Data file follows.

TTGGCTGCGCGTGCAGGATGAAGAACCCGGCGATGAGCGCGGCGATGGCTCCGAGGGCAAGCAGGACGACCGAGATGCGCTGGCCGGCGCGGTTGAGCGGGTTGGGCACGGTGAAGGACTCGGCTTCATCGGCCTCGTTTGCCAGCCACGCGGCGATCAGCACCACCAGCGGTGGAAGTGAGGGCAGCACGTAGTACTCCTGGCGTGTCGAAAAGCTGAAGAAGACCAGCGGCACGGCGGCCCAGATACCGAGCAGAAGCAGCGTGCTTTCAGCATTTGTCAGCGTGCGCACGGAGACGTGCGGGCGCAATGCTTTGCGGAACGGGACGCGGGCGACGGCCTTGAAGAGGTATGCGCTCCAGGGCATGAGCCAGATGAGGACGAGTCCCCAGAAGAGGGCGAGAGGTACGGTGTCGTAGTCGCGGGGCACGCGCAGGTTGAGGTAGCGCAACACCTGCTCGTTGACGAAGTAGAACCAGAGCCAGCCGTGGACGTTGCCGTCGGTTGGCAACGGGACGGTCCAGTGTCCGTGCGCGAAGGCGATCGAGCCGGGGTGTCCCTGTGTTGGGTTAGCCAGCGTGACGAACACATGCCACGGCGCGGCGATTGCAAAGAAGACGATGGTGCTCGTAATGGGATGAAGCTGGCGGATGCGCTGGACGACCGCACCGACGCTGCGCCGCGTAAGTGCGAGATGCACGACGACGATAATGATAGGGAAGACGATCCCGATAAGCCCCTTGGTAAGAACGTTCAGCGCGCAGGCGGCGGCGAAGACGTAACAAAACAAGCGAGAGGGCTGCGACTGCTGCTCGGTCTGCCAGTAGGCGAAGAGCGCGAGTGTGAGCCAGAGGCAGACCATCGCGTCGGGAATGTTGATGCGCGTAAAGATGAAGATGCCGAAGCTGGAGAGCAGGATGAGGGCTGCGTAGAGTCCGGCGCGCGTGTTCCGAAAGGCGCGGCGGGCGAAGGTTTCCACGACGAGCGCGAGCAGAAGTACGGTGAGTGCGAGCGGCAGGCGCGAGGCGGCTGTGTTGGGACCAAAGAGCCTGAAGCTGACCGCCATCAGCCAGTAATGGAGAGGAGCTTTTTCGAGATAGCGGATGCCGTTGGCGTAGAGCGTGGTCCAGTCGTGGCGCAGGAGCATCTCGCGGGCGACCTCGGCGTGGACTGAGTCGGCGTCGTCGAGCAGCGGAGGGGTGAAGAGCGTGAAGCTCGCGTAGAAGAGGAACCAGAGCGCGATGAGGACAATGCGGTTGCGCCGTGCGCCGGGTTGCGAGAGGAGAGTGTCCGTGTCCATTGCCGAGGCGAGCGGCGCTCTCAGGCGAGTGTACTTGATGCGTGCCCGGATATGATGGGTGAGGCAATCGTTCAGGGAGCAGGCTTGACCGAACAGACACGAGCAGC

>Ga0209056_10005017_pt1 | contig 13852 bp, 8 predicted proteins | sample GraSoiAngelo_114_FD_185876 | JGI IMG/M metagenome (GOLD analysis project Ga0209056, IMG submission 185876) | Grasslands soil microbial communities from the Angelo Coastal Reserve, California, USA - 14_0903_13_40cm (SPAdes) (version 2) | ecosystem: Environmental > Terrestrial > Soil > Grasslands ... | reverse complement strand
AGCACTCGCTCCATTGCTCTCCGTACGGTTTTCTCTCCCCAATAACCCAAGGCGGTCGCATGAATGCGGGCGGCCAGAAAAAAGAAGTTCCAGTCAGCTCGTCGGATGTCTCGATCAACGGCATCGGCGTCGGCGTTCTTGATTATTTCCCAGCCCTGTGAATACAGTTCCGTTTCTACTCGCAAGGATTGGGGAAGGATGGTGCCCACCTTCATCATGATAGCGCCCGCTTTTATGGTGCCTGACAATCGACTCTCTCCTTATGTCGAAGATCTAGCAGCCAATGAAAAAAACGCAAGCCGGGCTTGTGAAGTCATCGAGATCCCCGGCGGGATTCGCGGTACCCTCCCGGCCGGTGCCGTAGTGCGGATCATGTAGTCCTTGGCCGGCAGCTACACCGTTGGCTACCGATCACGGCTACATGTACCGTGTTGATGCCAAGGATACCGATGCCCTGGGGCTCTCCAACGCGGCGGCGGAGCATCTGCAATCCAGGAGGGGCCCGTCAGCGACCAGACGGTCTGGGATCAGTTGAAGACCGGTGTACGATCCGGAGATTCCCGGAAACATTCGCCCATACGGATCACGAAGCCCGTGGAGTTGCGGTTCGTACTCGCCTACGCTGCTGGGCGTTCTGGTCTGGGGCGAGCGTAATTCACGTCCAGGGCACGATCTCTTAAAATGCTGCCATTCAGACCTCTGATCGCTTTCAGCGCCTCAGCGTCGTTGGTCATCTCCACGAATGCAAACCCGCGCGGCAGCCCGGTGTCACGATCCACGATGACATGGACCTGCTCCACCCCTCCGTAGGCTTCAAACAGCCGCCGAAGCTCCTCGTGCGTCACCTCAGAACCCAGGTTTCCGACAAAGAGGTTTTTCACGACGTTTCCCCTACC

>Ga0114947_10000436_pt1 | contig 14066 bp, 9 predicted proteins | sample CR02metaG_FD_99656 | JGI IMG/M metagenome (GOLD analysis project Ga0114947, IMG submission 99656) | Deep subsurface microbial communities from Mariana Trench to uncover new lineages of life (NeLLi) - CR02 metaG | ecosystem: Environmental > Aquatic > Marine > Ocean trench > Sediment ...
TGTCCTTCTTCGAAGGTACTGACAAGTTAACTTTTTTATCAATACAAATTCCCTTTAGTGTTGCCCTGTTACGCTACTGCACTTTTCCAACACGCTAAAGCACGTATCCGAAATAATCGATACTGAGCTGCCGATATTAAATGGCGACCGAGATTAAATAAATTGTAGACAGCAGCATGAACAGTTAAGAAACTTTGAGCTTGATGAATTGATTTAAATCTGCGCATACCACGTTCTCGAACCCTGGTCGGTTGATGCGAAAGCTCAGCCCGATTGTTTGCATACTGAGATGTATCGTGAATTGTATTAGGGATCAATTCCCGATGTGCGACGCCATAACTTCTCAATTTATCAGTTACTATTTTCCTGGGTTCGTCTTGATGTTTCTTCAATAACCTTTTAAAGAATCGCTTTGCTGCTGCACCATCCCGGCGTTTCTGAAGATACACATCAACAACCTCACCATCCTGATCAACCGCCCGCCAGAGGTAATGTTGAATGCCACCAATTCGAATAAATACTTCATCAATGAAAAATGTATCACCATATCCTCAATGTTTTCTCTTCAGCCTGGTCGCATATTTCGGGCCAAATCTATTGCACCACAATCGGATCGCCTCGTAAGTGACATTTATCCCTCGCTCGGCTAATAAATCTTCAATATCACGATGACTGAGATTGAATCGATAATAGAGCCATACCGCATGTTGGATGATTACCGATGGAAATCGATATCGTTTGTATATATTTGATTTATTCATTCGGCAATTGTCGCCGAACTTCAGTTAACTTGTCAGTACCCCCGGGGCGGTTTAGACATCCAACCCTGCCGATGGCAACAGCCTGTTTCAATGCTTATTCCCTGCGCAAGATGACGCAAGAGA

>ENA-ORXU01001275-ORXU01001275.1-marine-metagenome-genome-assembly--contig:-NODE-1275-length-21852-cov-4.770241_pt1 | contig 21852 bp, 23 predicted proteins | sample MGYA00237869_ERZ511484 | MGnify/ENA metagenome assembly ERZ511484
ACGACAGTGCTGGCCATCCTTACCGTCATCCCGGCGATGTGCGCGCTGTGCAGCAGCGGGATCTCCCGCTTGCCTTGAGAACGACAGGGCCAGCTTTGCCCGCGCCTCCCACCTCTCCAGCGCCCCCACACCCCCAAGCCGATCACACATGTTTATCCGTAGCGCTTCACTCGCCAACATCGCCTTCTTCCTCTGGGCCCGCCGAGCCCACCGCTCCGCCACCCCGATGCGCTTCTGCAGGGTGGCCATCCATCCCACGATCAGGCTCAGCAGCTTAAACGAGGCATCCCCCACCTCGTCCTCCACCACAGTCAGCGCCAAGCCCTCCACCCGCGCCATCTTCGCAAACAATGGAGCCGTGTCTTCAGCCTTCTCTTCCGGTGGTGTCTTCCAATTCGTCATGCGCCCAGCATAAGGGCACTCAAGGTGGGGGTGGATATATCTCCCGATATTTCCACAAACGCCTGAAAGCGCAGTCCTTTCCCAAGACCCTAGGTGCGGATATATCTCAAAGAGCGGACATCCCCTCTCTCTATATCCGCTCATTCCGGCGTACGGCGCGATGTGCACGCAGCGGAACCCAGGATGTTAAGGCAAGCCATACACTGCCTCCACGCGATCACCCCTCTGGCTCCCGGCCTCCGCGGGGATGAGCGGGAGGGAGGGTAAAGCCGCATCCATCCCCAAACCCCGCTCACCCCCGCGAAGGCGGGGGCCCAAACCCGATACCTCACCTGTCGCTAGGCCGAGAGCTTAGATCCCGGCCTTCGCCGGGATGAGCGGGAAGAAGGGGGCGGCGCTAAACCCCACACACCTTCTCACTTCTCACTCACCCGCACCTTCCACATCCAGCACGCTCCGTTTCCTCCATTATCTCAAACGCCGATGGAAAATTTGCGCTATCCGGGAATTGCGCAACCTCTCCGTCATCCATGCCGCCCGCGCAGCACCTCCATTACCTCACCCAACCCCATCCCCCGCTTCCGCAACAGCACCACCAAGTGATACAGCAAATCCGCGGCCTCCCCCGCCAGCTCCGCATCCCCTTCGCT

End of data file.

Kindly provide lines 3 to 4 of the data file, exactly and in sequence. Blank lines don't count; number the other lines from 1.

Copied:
AGCACTCGCTCCATTGCTCTCCGTACGGTTTTCTCTCCCCAATAACCCAAGGCGGTCGCATGAATGCGGGCGGCCAGAAAAAAGAAGTTCCAGTCAGCTCGTCGGATGTCTCGATCAACGGCATCGGCGTCGGCGTTCTTGATTATTTCCCAGCCCTGTGAATACAGTTCCGTTTCTACTCGCAAGGATTGGGGAAGGATGGTGCCCACCTTCATCATGATAGCGCCCGCTTTTATGGTGCCTGACAATCGACTCTCTCCTTATGTCGAAGATCTAGCAGCCAATGAAAAAAACGCAAGCCGGGCTTGTGAAGTCATCGAGATCCCCGGCGGGATTCGCGGTACCCTCCCGGCCGGTGCCGTAGTGCGGATCATGTAGTCCTTGGCCGGCAGCTACACCGTTGGCTACCGATCACGGCTACATGTACCGTGTTGATGCCAAGGATACCGATGCCCTGGGGCTCTCCAACGCGGCGGCGGAGCATCTGCAATCCAGGAGGGGCCCGTCAGCGACCAGACGGTCTGGGATCAGTTGAAGACCGGTGTACGATCCGGAGATTCCCGGAAACATTCGCCCATACGGATCACGAAGCCCGTGGAGTTGCGGTTCGTACTCGCCTACGCTGCTGGGCGTTCTGGTCTGGGGCGAGCGTAATTCACGTCCAGGGCACGATCTCTTAAAATGCTGCCATTCAGACCTCTGATCGCTTTCAGCGCCTCAGCGTCGTTGGTCATCTCCACGAATGCAAACCCGCGCGGCAGCCCGGTGTCACGATCCACGATGACATGGACCTGCTCCACCCCTCCGTAGGCTTCAAACAGCCGCCGAAGCTCCTCGTGCGTCACCTCAGAACCCAGGTTTCCGACAAAGAGGTTTTTCACGACGTTTCCCCTACC

>Ga0114947_10000436_pt1 | contig 14066 bp, 9 predicted proteins | sample CR02metaG_FD_99656 | JGI IMG/M metagenome (GOLD analysis project Ga0114947, IMG submission 99656) | Deep subsurface microbial communities from Mariana Trench to uncover new lineages of life (NeLLi) - CR02 metaG | ecosystem: Environmental > Aquatic > Marine > Ocean trench > Sediment ...